Coding for the future

I still want to port WLED patterns, and I also want to update existing patterns now that we have so many tools/tricks to do things “better”

An example is KITT, the 1D array-using time-less method works and it’s a great tutorial, but having a mapped arrayless time-using pattern means that it works in many more cases/situations.

Now that the coordinate API is available, rewriting code to use it rather than doing x=x-.5 is a no brainer, but we also have scale and rotate…
I was just reviewing code for the “radial sound spectrometer” and realized that using the rotation API probably solved the problem I had with rotating only clockwise (because counter clockwise required more code to handle, so I skipped it in the name of posting something working at least one way)… Now rotation is dead simpler. Less code. Easier to understand.

Making patterns use time() means they can sync, and scale up. So it’s not just a matter of doing it different, it’s doing it “better”

Any other “done better” bits people can think of?
Any still outstanding that feel critical?

This is a really nice addition! It’s fun and helpful now, and will get even more so when we can access map coordinates outside render. It’s also quite fast. Thanks @wizard!

If you have 3.17+, and haven’t had a chance to try the new functions yet, here’s a quick test I made to learn exactly how rotate() works. It’s a smooth flowing plasma that occasionally bursts into colorful chaos – basically a bug that I decided to was worth keeping!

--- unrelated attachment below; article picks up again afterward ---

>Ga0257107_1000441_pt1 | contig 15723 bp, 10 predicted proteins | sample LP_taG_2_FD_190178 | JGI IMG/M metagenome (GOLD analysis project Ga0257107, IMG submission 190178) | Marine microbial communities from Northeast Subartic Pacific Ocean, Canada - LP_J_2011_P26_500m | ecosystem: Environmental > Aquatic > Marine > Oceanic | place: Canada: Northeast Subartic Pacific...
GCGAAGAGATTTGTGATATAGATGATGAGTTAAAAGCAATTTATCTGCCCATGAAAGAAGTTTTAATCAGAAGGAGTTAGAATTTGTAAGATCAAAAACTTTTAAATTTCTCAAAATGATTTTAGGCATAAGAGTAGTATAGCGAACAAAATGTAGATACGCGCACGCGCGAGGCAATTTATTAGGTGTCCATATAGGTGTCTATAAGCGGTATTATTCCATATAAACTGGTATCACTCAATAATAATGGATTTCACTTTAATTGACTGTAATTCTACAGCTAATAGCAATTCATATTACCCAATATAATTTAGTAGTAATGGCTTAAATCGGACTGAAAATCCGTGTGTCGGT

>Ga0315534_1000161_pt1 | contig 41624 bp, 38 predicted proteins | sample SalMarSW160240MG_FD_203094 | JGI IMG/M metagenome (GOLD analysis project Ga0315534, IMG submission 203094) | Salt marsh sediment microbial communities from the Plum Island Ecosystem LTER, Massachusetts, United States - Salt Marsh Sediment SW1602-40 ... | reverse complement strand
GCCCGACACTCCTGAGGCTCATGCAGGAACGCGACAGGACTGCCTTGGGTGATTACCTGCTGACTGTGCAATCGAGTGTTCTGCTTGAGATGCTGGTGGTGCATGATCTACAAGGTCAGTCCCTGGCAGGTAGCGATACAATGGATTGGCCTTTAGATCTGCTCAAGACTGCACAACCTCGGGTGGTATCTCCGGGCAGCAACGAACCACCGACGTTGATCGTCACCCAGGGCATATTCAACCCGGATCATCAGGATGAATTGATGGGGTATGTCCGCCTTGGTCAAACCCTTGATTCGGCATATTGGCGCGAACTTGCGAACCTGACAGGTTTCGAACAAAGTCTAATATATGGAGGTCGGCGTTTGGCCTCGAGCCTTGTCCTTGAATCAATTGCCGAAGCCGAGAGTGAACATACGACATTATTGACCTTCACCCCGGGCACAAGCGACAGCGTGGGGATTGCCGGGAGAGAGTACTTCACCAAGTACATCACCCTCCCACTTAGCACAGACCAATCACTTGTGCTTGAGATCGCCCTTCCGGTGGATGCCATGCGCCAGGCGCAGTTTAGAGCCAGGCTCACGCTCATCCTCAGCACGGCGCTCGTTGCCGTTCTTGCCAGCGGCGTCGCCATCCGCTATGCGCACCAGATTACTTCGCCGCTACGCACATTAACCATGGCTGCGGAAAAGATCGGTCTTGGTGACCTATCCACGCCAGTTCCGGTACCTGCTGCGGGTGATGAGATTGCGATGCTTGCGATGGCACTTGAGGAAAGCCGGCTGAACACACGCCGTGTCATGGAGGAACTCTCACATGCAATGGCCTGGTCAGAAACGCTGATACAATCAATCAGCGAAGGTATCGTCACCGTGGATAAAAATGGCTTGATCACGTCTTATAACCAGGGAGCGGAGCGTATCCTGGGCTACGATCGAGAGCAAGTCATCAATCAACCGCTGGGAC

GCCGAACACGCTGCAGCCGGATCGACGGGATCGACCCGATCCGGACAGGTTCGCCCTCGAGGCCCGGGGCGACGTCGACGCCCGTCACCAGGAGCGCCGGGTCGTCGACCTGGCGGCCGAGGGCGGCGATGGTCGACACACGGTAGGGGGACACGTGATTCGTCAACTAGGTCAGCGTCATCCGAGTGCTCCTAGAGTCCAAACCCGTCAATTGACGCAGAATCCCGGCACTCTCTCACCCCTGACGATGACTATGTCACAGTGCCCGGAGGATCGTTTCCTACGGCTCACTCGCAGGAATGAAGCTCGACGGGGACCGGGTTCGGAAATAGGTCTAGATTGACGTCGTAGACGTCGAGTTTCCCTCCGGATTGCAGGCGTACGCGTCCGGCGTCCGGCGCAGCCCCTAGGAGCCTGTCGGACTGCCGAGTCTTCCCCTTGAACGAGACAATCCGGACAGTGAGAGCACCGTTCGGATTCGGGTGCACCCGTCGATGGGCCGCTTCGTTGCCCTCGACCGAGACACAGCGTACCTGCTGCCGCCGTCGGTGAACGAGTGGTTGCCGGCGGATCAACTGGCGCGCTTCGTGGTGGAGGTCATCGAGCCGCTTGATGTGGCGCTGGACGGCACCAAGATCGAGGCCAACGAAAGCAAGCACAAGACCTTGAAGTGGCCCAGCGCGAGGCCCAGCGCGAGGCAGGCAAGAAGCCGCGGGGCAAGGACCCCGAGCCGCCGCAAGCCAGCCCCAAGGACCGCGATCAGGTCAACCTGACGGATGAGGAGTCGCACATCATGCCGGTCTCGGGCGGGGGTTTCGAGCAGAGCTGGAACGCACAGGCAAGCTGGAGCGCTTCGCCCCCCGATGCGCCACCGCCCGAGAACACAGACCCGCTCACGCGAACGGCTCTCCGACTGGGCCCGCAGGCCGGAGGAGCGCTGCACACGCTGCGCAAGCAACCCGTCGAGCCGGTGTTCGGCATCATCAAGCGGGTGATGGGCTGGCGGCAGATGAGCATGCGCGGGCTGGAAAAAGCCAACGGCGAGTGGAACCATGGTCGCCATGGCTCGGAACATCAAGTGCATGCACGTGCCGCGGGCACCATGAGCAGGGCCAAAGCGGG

It’s deterministic, based on x and y coords, so rotating the coordinate system lets you see different sections of the plasma, which makes it look a lot more interesting. These transform functions will have tons of uses!

// Swirly plasma that occasionally explodes into weirdness.
// Requires Pixelblaze 3 with v3.17 or newer firmware.
// 7/15/21 - ZRanger1

var chaosLevel = 0.5;  // more is more
var theta;             // current rotation angle

export function beforeRender(delta) {
  t1 = wave(time(.5)) * 40;  // scale time for sin and cos
  mx = 0.5+(cos(t1) * 0.3);
  my = 0.5+(sin(t1) * 0.5); 

  theta = PI2 * time(0.25);

// vectors for calculation
var mx,my;
var pr,pg,pb;
var dotp;
export function render2D(index,x,y) {
  pr = x; pg = y; pb = mx;
  // perturb coords w/our time-based function a few times
 //  and use the result as RGB color.   This is a common
 // GLSL shader trick.  The upside is that additive color
 // mixing is trivial, the downside is that precise control
 // of output color is much more work.  Here, I don't even try.
 // It's... pink.  And blue!
  for (var i = 0; i < 5; i++) {
    dotp = (pr * pr + pg * pg + pb * pb);
    pr = abs(pr)/dotp - 1;
    pb = abs(pg)/dotp - 1;
    pg = abs(pb)/dotp - my * chaosLevel;
  // gamma correct and display